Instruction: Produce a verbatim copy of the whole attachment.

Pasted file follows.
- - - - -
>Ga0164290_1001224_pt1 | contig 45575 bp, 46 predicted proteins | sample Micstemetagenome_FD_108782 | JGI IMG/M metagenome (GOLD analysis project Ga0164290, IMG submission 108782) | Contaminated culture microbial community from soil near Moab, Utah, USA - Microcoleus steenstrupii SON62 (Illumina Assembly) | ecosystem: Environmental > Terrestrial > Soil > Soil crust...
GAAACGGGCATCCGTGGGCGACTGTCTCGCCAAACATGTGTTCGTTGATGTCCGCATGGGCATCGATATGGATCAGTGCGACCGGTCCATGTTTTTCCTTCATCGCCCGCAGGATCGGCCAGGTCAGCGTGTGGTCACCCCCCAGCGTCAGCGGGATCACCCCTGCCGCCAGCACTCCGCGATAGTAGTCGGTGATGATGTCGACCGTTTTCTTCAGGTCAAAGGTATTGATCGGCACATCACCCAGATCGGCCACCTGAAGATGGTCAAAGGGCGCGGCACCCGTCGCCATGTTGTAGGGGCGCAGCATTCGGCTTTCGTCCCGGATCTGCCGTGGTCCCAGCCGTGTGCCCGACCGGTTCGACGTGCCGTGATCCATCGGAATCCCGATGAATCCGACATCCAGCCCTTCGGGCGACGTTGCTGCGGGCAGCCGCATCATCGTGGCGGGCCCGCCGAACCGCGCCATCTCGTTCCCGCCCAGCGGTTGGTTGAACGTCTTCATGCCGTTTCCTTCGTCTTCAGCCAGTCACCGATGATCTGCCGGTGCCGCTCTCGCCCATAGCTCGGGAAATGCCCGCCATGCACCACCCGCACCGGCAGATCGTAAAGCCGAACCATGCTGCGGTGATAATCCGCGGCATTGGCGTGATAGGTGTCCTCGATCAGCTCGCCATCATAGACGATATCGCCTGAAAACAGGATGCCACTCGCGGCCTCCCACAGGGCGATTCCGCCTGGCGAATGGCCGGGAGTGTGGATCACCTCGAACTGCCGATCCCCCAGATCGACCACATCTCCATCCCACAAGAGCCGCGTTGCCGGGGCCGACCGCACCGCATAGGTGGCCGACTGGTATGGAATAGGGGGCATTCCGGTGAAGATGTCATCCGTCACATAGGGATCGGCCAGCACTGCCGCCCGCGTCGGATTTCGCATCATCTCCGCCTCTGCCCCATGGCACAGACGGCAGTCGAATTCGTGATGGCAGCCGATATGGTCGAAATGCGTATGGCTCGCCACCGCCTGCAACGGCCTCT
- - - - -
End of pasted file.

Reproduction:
>Ga0164290_1001224_pt1 | contig 45575 bp, 46 predicted proteins | sample Micstemetagenome_FD_108782 | JGI IMG/M metagenome (GOLD analysis project Ga0164290, IMG submission 108782) | Contaminated culture microbial community from soil near Moab, Utah, USA - Microcoleus steenstrupii SON62 (Illumina Assembly) | ecosystem: Environmental > Terrestrial > Soil > Soil crust...
GAAACGGGCATCCGTGGGCGACTGTCTCGCCAAACATGTGTTCGTTGATGTCCGCATGGGCATCGATATGGATCAGTGCGACCGGTCCATGTTTTTCCTTCATCGCCCGCAGGATCGGCCAGGTCAGCGTGTGGTCACCCCCCAGCGTCAGCGGGATCACCCCTGCCGCCAGCACTCCGCGATAGTAGTCGGTGATGATGTCGACCGTTTTCTTCAGGTCAAAGGTATTGATCGGCACATCACCCAGATCGGCCACCTGAAGATGGTCAAAGGGCGCGGCACCCGTCGCCATGTTGTAGGGGCGCAGCATTCGGCTTTCGTCCCGGATCTGCCGTGGTCCCAGCCGTGTGCCCGACCGGTTCGACGTGCCGTGATCCATCGGAATCCCGATGAATCCGACATCCAGCCCTTCGGGCGACGTTGCTGCGGGCAGCCGCATCATCGTGGCGGGCCCGCCGAACCGCGCCATCTCGTTCCCGCCCAGCGGTTGGTTGAACGTCTTCATGCCGTTTCCTTCGTCTTCAGCCAGTCACCGATGATCTGCCGGTGCCGCTCTCGCCCATAGCTCGGGAAATGCCCGCCATGCACCACCCGCACCGGCAGATCGTAAAGCCGAACCATGCTGCGGTGATAATCCGCGGCATTGGCGTGATAGGTGTCCTCGATCAGCTCGCCATCATAGACGATATCGCCTGAAAACAGGATGCCACTCGCGGCCTCCCACAGGGCGATTCCGCCTGGCGAATGGCCGGGAGTGTGGATCACCTCGAACTGCCGATCCCCCAGATCGACCACATCTCCATCCCACAAGAGCCGCGTTGCCGGGGCCGACCGCACCGCATAGGTGGCCGACTGGTATGGAATAGGGGGCATTCCGGTGAAGATGTCATCCGTCACATAGGGATCGGCCAGCACTGCCGCCCGCGTCGGATTTCGCATCATCTCCGCCTCTGCCCCATGGCACAGACGGCAGTCGAATTCGTGATGGCAGCCGATATGGTCGAAATGCGTATGGCTCGCCACCGCCTGCAACGGCCTCT